It was them always being there on the sideline, supporting me, and showing that they loved me and wanted me to do well. Their sacrifices mean the world to me, and they’re literally the only reason why I’m here.

Naomi Girma Family 2.png

Naomi’s Instagram

Naomi Girma Family 1.png

Naomi’s Instagram

You’ve said, ‘In our culture, when one person makes it, everybody has made it.’ When you look back at the myriad of successes you’ve had—getting a scholarship to Stanford, making the U.S. Women’s National Team and playing in the World Cup, becoming the first true defender and second Black defender to win U.S. Soccer’s 2023 Female Player of the Year—what do you think your success means to your parents and the Ethiopian community?

Girma: For my parents, I feel like it’s all of us who have won these awards, who have made it to these tournaments, or who made it to Stanford. When I talk to them about it, they tell me how proud they are and how much they’ve loved watching me and supporting me, which always feels good.

For the greater Ethiopian community, [it’s about] showing that if one of us can do it, then why can’t more of us? That’s always a cool thing to see when you’re growing up and you see someone do what you want to do. You’re like ‘Whoa, I can do that too.’ I remember moments like that growing up. So I think for me, [it’s about] being that representation for us and hopefully inspiring younger people to pursue their dreams and work hard at it, and hopefully they’ll become successful.

United States v Brazil: Final - 2024 Concacaf W Gold Cup

SAN DIEGO, CA - MARCH 10: Naomi Girma #4 of the United States moving with the ball during the 2024 Concacaf W Gold Cup Final game between Brazil and USWNT at Snapdragon Stadium on March 10, 2024 in San Diego, California. (Photo by John Todd/ISI Photos/Getty Images)

Getty Images

What would it mean for you to represent your Ethiopian-American culture in Paris at the 2024 Games?

Girma: It would mean a lot to me. I remember watching the Olympics growing up, it’s always been such a special event no matter what sport you’re watching. Seeing the pride to represent your country, your community, your family, and where you come from. I think for me to be able to take that into the Olympics would be just a really, really special feeling.

RELATED: U.S. women’s soccer roster named for 2024 Paris Olympics marks new era

Africa has never hosted an Olympic Games. It has the world’s youngest population and is the fastest-growing continent. Do you think we’ll ever see an Olympics there in our lifetime? If so, what needs to change?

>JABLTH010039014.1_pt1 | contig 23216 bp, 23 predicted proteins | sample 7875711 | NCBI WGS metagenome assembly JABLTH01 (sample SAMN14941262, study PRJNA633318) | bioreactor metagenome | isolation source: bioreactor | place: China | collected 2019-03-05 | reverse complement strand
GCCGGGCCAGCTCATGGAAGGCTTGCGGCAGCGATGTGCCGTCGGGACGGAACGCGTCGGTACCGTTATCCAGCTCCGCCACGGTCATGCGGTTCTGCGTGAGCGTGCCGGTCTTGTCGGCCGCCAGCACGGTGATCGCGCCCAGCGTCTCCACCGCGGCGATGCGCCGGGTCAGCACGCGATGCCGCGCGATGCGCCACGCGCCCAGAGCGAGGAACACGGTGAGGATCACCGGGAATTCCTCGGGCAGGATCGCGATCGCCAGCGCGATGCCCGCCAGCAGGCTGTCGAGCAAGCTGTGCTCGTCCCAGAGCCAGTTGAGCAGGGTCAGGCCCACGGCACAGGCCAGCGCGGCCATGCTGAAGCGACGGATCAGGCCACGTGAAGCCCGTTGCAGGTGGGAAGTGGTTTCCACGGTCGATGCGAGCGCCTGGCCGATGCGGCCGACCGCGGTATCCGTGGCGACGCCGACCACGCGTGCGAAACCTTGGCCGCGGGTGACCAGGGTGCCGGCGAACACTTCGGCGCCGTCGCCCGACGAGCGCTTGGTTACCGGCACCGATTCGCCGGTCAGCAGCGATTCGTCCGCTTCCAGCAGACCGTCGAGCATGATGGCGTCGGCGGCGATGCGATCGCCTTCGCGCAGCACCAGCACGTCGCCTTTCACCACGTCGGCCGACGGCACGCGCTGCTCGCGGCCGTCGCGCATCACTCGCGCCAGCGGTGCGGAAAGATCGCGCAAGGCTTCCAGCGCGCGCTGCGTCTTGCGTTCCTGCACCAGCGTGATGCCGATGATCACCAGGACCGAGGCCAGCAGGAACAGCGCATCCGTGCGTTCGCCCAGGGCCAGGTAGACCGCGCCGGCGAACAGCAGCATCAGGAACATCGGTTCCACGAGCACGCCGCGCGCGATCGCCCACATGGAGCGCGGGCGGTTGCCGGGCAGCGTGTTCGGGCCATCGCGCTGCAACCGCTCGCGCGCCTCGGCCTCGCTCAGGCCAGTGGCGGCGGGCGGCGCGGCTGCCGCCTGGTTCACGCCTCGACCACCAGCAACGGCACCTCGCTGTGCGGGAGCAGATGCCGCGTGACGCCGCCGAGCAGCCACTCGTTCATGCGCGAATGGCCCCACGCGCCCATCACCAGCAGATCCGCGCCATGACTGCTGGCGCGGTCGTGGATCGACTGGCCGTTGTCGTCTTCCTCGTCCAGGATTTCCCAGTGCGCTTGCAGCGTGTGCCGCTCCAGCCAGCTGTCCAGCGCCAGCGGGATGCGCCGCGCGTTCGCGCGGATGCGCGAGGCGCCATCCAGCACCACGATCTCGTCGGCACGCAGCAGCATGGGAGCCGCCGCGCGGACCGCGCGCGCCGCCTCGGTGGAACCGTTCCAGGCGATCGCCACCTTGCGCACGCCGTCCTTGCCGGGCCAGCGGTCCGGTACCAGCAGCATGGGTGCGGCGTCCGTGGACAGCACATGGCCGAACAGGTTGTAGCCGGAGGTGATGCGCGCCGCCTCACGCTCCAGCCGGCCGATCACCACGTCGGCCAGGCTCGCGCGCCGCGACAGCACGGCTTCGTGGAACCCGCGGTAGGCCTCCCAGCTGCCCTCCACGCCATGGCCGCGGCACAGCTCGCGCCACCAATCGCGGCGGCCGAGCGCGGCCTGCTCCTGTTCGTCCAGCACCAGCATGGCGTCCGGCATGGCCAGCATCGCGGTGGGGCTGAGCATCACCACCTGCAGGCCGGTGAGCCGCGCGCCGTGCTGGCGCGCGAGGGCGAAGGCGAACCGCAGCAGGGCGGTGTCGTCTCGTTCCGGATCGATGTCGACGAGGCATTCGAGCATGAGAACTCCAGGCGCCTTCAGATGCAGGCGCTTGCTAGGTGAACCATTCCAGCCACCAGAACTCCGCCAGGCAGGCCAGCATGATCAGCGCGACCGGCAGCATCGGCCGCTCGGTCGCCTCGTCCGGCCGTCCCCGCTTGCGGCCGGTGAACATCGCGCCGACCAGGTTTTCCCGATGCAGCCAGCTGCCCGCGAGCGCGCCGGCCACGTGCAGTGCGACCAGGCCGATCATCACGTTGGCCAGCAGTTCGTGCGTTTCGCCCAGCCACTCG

Girma: I don’t know. That’s a good question. I hope it will. I think it’s just such a special event and to have the whole world watching and to have that in Africa would be really cool.

What are some misconceptions that people have about Africa?

Girma: Just that it’s behind. I think there are a lot of incredible individuals, groups, and communities that have shown that’s not the case. Africa demands the same respect as everyone else.

You are the first player of Ethiopian descent on the USWNT. There have been many instances growing up when you were the only Black person on your teams. I read an article where you said, ‘As nice as it is to be the first, I never want to be the only.’ Can you talk about what representation means to you?

Girma: It’s so meaningful and inspiring to see someone where you want to be. It’s hard to imagine it, set that goal down, and really work towards it until you see it. For me, growing up and being one of the only Black girls on a lot of my teams was something that I wish was different. I feel like I was embraced and had a good experience, but I always wanted it to be more accessible. I feel like the barrier to entry was really high with a lot of the pay-to-play youth sports.

It can be really hard for young kids to get exposure to that and to get into the system and be able to reap all the benefits that come from playing a sport at a competitive level. That’s something that I’m really passionate about. Now, with the national team, seeing more players of color and more representation there, it’s really fun to be a part of this generation that’s changing that narrative. I feel grateful to the players before me who have allowed that shift to happen. I think now for us, it’s important that we keep speaking out about it and making it a priority.

United States Women's National Team vs Ireland

Soccer: United States Trinity Rodman (25) and Naomi Girma (27 in action pose for a selfie photo with fans vs Ireland during an international friendly at Q2 Stadium. Austin, TX 4/8/2023 CREDIT: Greg Nelson Photo by Greg Nelson/Sports Illustrated via Getty Images) (Set Number: X164337 TK1)

Sports Illustrated via Getty Images

Editor’s Note: By Way of Africa is a series committed to highlighting the talent and stories from the African continent and its diaspora. African stories are worth telling, and the culture—all of the languages, tribes, and traditions—is worth celebrating. Embedded in these narratives is a profound testament to the diligence, discipline, and work ethic deeply ingrained in African heritage. Whether born on the continent or dispersed across the globe, the contributions of these stories to society resound uniquely, by way of Africa.